the railing against folks with children is pretty short sighted, it will be your generation of kids that take care (or don't) of you in the future. I know that day will never come, but eventually it does. Each generation has an obligation to care for each preceeding and succeeding generation.

Posted by: chet | May 15, 2006 3:03 PM

I'm with Scarry, Leslie, and others who have responded to Childless and Angry.

The only thing I have to add is that it's a somewhat absurd position to argue that because it is a choice to have children, parents have no right to policies that benefit their families. While children are a choice, they are also what perpetuates our society, including our culture, our democracy, and our economy. If you don't want kids, great. But, as the cheesy song says: the children are our future, meaning yours and mine, and they need care and education. To not recognize that is only to shoot ourselves in our collective foot.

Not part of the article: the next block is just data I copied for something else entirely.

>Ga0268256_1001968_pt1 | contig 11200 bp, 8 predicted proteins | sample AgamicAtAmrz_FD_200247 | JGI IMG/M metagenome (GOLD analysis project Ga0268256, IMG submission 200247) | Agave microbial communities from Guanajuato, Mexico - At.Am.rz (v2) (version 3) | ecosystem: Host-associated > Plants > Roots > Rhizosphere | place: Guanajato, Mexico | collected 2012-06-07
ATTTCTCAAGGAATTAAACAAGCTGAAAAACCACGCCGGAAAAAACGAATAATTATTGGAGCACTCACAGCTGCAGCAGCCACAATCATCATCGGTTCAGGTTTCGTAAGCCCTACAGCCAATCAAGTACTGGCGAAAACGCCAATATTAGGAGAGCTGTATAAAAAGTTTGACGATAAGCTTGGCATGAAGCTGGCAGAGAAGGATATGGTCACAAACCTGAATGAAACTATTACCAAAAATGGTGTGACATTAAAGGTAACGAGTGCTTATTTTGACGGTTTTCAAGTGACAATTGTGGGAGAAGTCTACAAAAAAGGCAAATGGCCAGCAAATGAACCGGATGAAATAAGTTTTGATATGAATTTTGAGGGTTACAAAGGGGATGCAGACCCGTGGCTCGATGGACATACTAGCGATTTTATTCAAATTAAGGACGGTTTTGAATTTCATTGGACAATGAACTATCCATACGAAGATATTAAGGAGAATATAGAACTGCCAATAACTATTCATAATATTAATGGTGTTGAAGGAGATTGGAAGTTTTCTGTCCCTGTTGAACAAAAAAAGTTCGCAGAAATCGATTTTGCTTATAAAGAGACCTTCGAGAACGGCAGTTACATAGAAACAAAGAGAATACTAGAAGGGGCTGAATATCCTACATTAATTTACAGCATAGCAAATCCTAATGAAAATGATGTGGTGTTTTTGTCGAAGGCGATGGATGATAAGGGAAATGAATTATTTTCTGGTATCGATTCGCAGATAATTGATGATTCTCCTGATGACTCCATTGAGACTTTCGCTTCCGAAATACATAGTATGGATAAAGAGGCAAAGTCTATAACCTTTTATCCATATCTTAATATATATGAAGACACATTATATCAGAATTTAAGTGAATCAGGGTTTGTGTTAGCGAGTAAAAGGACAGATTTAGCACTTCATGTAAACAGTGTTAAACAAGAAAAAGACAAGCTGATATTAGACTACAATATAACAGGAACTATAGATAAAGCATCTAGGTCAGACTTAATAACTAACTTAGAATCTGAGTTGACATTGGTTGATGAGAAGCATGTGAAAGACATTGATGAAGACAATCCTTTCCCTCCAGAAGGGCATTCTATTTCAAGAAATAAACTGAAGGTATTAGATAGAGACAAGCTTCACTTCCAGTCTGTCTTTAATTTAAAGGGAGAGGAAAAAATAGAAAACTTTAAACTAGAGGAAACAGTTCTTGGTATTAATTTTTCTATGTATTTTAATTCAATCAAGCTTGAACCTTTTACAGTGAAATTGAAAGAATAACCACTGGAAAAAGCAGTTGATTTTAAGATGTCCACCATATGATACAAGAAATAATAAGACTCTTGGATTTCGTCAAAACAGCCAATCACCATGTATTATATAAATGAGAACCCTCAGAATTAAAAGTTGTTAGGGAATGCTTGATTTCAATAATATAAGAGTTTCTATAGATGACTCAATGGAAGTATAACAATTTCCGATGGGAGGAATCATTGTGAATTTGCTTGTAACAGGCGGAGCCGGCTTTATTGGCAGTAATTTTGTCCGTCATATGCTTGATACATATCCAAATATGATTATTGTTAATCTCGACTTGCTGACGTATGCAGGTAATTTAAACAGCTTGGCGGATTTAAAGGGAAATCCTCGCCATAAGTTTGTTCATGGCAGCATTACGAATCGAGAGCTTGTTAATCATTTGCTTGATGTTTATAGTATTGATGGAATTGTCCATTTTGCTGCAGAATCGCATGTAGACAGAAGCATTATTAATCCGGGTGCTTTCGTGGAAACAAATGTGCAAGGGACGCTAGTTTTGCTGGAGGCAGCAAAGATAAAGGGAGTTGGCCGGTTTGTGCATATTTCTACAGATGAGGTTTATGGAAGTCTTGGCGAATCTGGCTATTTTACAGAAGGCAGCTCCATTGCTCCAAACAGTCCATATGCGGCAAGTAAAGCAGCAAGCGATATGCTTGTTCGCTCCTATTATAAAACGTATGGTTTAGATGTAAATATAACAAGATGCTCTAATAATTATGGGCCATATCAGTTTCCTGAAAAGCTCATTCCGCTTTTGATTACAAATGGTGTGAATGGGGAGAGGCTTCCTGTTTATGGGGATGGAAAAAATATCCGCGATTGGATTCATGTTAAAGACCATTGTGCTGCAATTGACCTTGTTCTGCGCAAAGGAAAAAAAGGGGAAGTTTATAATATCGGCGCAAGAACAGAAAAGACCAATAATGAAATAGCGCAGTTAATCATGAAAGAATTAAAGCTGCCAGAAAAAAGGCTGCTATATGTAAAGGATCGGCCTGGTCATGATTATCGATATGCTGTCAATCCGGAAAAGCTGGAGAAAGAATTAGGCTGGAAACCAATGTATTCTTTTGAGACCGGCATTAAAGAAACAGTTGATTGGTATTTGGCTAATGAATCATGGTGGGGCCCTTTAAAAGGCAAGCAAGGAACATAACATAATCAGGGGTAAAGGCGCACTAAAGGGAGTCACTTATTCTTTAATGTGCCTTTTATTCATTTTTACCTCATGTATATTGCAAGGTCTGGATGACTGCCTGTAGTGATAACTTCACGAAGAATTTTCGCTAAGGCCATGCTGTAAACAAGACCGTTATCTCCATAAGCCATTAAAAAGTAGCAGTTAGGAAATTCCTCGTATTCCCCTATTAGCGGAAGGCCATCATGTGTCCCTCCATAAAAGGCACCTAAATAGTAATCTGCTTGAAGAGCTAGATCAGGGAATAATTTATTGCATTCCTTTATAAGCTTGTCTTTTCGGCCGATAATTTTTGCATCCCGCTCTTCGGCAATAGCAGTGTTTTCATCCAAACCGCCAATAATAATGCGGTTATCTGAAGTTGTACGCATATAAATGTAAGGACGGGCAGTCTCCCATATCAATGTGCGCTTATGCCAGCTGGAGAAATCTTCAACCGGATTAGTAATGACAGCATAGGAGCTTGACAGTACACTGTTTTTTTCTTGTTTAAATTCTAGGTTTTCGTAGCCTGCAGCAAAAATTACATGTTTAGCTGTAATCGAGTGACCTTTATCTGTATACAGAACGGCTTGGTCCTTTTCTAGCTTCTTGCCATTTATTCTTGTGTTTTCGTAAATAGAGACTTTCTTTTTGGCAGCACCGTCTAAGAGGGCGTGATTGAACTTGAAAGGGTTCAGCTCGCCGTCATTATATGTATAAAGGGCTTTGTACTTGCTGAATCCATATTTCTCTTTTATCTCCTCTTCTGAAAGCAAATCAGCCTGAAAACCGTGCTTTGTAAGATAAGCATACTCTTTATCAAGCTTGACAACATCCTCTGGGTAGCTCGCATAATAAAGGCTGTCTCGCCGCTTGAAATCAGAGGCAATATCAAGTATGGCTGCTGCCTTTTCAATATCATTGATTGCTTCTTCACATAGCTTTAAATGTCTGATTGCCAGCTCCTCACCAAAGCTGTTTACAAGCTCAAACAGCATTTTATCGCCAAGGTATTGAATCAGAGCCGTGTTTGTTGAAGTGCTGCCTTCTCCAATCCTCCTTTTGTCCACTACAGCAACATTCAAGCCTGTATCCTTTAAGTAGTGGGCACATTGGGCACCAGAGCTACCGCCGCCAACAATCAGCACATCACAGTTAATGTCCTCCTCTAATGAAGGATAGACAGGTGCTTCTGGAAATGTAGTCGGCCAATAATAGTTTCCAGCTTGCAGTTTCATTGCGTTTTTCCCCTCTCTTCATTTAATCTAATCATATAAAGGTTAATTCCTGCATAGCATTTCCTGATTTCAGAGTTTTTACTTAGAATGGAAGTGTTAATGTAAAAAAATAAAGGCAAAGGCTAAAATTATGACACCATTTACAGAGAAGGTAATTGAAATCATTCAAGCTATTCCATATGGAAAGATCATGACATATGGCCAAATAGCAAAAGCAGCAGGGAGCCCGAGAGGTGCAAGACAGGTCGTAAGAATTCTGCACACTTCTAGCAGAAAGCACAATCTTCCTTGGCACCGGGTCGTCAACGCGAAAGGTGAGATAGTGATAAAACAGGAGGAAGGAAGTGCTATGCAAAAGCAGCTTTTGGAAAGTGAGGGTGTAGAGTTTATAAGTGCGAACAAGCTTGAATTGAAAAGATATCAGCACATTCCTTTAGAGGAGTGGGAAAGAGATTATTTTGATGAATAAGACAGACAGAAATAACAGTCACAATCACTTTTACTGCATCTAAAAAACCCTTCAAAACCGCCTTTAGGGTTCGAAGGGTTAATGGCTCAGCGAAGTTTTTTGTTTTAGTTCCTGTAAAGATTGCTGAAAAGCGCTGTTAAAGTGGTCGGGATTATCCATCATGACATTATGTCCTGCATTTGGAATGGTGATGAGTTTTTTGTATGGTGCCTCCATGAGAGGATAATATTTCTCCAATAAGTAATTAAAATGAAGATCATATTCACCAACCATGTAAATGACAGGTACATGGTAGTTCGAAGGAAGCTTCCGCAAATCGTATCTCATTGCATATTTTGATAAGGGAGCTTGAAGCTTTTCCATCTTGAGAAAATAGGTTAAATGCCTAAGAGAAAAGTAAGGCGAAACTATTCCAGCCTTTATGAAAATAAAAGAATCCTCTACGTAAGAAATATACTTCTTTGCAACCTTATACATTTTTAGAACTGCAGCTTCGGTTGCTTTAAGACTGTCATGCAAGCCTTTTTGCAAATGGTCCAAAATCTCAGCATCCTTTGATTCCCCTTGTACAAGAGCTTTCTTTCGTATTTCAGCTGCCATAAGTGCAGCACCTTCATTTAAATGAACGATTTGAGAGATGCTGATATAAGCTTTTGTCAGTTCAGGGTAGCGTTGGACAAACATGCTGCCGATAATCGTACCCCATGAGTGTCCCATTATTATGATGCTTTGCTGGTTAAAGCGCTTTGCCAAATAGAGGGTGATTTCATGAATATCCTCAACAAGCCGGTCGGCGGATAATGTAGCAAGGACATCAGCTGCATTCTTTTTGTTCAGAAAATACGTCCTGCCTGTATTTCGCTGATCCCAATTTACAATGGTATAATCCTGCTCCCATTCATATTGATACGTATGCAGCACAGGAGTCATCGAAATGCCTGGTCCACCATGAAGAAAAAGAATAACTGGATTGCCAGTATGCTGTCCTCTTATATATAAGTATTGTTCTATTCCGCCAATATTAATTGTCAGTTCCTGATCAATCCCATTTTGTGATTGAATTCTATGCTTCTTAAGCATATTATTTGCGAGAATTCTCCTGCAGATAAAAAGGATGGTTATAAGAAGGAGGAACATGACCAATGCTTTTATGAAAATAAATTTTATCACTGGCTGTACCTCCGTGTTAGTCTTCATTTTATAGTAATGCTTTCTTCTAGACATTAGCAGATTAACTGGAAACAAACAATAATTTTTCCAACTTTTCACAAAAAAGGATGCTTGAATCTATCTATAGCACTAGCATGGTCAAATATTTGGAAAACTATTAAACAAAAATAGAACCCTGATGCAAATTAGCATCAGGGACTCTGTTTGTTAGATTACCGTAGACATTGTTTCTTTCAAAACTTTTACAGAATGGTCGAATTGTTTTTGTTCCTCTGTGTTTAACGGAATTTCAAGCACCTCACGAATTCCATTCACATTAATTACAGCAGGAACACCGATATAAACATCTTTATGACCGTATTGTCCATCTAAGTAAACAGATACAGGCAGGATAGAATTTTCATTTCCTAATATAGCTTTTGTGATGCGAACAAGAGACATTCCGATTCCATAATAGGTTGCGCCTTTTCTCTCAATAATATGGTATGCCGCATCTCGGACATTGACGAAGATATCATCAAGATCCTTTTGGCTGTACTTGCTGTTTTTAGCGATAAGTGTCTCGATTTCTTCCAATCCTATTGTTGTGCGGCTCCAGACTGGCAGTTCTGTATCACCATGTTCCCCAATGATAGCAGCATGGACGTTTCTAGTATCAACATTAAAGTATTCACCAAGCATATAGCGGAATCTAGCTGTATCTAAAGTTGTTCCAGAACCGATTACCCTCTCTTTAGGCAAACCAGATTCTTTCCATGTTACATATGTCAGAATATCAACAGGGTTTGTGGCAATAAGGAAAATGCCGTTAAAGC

Posted by: Megan | May 15, 2006 3:07 PM

Myself and childless people are angry Leslie because you get extra tax breaks, our money goes your child's education and some of you have the nerve to advocate for government funded day care ect. If you cannot afford them and/or cannot handle the responsbilities, then don't have them.

Posted by: Childless and Angry | May 15, 2006 3:46 PM

To the childless and the person who wants a paid 6 week travel vacation: